Our museums used to be curated by great connoisseurs and historians of art like Kenneth Clark (d. 1983), who got to run the Ashmolean Museum in Oxford at 27 and Britain’s National Gallery at 30. Today’s curators need no such credentials. Their intellectual equipment makes do with professed hatred of colonialism, racism, homophobia and so on, all the way down the list.

Paintings at most exhibitions come with commentary by art scholars who offer no insights into the art on show. Instead, viewers are told, say, that Hogarth, an 18th century artist, was mainly concerned about  “the entrenchment of racist, sexist and xenophobic stereotypes.” However, he had to be careful about his criticism because of “…his wealthy patrons many of whom benefited from a culture based on colonial exploitation.”

No doubt visitors to such exhibitions will feel that their appreciation of art has been broadened and deepened. Another, likelier, possibility is that they walk out more ignorant than they were on the way in.

And this is before we even consider the moral decrepitude of describing Israel as a “settler colonial state”. I doubt those ‘experts’ have read Exodus, but they must have heard what it was about. If so, they must know that Jews have been living on that land for over 3,000 years and, unlike any other group I can think of, throughout that time they have worshiped the same God and spoken the same language.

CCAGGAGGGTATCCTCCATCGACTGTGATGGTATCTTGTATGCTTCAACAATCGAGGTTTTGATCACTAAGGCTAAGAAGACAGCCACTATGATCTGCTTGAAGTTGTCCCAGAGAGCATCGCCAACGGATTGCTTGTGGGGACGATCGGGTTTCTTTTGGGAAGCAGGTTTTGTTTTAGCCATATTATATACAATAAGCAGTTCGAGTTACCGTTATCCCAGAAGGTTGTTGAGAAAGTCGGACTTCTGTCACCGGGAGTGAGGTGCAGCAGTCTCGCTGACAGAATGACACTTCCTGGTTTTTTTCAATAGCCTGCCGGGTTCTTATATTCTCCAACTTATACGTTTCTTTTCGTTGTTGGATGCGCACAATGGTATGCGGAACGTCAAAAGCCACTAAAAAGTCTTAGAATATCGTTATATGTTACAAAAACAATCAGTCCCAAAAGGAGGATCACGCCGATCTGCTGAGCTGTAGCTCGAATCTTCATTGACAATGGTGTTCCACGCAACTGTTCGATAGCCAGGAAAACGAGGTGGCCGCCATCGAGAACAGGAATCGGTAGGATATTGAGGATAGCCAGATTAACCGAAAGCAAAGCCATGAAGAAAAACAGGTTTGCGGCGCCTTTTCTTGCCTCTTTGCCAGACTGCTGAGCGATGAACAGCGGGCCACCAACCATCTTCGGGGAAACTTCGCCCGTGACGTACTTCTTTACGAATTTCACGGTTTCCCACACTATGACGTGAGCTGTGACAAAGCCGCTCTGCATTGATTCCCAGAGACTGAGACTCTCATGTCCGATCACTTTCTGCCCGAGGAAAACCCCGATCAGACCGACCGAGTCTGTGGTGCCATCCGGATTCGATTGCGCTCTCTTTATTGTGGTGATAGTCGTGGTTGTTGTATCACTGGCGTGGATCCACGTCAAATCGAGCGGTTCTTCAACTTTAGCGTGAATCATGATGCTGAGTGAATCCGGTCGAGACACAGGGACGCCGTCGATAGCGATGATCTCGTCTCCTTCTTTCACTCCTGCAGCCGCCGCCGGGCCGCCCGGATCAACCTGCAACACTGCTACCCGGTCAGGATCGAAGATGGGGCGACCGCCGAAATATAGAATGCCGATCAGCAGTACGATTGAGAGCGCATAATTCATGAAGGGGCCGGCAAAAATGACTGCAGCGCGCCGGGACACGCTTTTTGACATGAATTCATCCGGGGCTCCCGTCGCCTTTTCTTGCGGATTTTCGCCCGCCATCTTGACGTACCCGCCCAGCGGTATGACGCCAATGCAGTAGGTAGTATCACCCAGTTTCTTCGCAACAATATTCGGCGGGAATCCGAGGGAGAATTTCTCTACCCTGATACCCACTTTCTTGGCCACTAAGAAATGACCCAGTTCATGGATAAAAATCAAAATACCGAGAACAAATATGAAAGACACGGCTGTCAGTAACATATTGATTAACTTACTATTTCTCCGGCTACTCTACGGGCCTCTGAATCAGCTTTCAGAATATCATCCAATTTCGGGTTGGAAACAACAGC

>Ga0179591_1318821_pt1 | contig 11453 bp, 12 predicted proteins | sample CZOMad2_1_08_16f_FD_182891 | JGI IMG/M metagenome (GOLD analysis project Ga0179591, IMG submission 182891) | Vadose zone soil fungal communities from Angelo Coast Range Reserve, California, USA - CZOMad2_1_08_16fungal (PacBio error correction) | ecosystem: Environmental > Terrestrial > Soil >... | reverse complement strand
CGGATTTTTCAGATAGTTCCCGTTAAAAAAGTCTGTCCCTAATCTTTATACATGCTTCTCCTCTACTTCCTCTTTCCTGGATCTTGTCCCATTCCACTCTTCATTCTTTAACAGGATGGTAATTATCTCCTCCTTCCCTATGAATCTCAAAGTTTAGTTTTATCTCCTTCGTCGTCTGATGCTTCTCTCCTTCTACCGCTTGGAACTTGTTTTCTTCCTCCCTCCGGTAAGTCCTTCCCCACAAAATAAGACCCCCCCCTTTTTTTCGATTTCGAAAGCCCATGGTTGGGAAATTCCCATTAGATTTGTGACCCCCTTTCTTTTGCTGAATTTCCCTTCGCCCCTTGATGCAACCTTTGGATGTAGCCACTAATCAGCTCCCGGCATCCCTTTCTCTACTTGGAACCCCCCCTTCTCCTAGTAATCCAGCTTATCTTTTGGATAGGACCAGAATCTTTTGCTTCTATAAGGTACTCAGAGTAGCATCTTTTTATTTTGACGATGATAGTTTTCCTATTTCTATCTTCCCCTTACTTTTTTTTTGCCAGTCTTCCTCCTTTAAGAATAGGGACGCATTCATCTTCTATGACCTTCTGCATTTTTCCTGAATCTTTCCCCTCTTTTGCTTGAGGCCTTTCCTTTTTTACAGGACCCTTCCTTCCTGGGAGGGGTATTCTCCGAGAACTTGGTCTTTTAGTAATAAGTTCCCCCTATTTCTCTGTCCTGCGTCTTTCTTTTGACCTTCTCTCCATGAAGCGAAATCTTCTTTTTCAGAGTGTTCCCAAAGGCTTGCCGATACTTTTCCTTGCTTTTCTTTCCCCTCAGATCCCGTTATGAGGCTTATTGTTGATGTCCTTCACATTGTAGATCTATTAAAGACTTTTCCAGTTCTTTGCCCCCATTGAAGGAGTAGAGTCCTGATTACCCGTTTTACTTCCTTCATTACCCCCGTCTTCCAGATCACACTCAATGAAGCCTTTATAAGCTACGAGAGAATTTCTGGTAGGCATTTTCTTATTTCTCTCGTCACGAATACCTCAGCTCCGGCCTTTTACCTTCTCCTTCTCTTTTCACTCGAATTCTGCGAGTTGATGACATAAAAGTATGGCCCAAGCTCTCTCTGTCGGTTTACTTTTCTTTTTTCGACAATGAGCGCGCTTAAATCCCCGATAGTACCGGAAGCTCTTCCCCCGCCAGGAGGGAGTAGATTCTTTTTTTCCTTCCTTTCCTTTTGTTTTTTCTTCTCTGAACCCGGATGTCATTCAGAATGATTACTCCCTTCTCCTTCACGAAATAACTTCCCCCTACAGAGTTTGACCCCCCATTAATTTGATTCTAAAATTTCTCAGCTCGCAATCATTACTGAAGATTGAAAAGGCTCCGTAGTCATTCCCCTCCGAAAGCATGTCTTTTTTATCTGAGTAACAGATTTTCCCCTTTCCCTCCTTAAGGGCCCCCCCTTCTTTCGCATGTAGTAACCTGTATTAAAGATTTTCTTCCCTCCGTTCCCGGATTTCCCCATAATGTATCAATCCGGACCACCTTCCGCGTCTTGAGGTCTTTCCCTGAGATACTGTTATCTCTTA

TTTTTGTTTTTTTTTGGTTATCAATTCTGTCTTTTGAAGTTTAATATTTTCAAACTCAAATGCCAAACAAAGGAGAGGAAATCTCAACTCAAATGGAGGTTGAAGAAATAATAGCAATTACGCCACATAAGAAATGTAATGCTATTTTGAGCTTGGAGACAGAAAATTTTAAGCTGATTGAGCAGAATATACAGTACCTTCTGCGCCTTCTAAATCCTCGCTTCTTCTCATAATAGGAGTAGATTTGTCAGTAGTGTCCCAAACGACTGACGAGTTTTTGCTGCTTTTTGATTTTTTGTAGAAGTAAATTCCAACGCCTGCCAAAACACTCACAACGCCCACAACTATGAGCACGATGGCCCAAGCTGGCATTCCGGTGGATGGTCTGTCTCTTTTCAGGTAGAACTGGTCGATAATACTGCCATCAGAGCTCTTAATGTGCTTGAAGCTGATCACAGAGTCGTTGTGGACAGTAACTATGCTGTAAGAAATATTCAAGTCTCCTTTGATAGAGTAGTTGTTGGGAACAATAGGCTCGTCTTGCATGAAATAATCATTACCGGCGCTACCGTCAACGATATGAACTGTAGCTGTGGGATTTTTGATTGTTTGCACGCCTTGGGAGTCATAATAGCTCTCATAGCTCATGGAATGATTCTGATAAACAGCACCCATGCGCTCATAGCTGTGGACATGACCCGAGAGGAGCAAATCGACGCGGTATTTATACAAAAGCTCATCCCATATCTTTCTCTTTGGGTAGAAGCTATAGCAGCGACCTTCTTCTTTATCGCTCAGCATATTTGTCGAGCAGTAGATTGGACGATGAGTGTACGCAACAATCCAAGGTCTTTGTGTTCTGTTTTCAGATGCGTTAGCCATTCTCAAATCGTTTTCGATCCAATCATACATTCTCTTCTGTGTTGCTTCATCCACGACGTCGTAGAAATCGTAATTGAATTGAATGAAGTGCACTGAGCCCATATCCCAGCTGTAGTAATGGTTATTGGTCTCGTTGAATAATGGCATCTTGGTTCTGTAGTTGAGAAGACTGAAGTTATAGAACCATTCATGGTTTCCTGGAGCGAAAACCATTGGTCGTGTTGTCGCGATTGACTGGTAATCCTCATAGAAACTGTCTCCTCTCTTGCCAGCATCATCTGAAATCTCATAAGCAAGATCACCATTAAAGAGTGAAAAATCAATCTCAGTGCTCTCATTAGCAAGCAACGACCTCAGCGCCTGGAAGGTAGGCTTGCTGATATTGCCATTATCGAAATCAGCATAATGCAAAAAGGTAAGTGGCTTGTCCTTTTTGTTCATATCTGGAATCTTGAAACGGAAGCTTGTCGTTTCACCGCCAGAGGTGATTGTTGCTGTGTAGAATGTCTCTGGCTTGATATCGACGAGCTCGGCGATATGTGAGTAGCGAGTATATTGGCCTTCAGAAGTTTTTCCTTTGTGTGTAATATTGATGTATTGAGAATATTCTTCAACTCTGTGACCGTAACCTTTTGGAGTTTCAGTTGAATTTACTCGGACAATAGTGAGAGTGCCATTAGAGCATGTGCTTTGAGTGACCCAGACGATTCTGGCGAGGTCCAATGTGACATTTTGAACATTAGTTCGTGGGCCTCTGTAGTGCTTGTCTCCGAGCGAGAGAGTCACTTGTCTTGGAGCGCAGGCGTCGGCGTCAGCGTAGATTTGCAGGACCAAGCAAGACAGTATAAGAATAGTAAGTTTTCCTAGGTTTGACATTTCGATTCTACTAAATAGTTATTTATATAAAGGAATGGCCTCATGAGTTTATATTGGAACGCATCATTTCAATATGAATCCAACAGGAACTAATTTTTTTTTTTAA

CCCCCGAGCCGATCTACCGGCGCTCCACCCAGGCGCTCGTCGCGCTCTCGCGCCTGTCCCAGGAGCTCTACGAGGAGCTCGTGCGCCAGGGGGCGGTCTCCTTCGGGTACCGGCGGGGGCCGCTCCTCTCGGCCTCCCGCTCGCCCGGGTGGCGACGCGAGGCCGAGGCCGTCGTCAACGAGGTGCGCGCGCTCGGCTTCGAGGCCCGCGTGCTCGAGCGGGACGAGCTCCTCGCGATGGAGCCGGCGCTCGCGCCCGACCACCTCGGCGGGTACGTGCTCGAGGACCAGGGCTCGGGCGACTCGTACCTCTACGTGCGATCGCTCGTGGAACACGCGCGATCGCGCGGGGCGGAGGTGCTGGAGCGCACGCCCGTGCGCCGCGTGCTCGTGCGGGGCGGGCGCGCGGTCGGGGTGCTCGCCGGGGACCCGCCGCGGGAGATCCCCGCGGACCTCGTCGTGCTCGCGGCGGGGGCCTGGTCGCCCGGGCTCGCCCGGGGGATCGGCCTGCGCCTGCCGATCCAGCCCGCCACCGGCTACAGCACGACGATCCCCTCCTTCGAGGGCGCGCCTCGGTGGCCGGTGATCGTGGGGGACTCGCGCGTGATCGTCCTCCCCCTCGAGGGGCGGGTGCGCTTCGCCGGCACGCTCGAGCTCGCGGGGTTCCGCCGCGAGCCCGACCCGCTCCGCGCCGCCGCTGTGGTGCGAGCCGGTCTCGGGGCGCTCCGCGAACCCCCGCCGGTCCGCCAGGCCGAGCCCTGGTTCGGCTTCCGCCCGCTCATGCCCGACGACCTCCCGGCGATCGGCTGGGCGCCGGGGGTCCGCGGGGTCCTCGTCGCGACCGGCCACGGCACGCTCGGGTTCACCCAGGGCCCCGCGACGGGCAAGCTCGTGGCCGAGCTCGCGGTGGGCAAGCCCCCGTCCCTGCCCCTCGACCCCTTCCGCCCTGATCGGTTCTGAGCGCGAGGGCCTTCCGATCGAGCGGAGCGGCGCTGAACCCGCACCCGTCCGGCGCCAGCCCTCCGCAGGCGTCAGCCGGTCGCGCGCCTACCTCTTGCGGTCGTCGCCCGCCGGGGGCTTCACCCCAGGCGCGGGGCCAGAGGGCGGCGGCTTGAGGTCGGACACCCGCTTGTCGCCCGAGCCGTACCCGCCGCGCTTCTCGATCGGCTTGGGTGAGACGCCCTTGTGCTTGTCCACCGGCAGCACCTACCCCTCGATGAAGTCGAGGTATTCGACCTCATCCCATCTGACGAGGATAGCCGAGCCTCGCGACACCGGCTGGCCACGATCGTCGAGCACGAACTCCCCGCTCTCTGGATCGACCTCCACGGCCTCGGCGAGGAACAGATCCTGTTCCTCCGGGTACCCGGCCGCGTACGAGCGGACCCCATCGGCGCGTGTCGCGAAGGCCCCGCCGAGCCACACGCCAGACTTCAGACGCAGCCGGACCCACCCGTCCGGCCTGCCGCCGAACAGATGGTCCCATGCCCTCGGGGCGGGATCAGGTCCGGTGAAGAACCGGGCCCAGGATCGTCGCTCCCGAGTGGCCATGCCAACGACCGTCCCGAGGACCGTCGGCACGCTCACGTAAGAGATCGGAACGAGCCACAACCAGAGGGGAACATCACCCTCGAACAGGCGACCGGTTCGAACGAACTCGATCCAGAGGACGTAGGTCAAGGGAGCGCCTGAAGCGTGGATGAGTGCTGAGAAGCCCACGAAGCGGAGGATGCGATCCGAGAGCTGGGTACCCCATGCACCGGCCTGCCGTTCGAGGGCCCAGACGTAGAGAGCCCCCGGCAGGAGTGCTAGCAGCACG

At the very least, that should give those Glossary authors pause to think and realise that the issue of settlement is far from being as clear-cut as they seem to believe. What is clear-cut is the monstrosity of Hamas and what it did on 7 October.

Using iffy (actually ignorant and malevolent) politics as justification for disembowelling babies is itself monstrous. Someone must have placed a magnet next to those chaps’ moral compass to make it go haywire.

Their problem with Israel isn’t that it’s a “colonial settler state”, but that it’s a Western country fighting rearguard action against horrific third-world barbarism. That makes Israel their enemy, daring to defend itself against their fellow West-haters.

It’s sickening to think that my taxes pay for this outrage. Perhaps culling every bearer of a liberal arts degree is a little excessive. But defunding them would be just – let them signal their virtue at their own expense. Oh well, that’s enough wishful thinking for one day. I’m now going to go and reread Exodus.

1 thought on “Let’s not be nasty to Hamas”

  1. I’m a bit confused. How much of Hamas high culture does one find in British museums? Or is there an empty room and this guidance is used to explain why? I’m sure patrons would flock to view The Beauty of Bomb Making or Child Murder.

    How much back story do museums normally provide? I am familiar with artist name, the year created, the medium, possibly the school or genre. Do they now add, “and he was a terrorist” or “he was a colonial oppressor”?

    As for Hogarth, there is much more to his paintings than their obvious satire. For example, in Marriage A-la-Mode: 1, The Marriage Settlement there is much to be discovered. The gentlemen all wear wigs. This highlights their attempts to hide the fact that their heads are empty of any real knowledge. The bride-to-be has a gold ring around her handkerchief to demonstrate her being all-encompassed with greed. The dogs on the floor symbolize the aristocracy’s contempt for the common man. Through the window is seen a building covered with scaffolding. This symbolizes the attempts by the aristocracy to bolster the decaying edifice of their outmoded social structures. I have neither the time nor space to even get started on the wallpaper, the curtains, or the fabric on the chairs. The candle on the table is simply an advertisement for Rathbornes.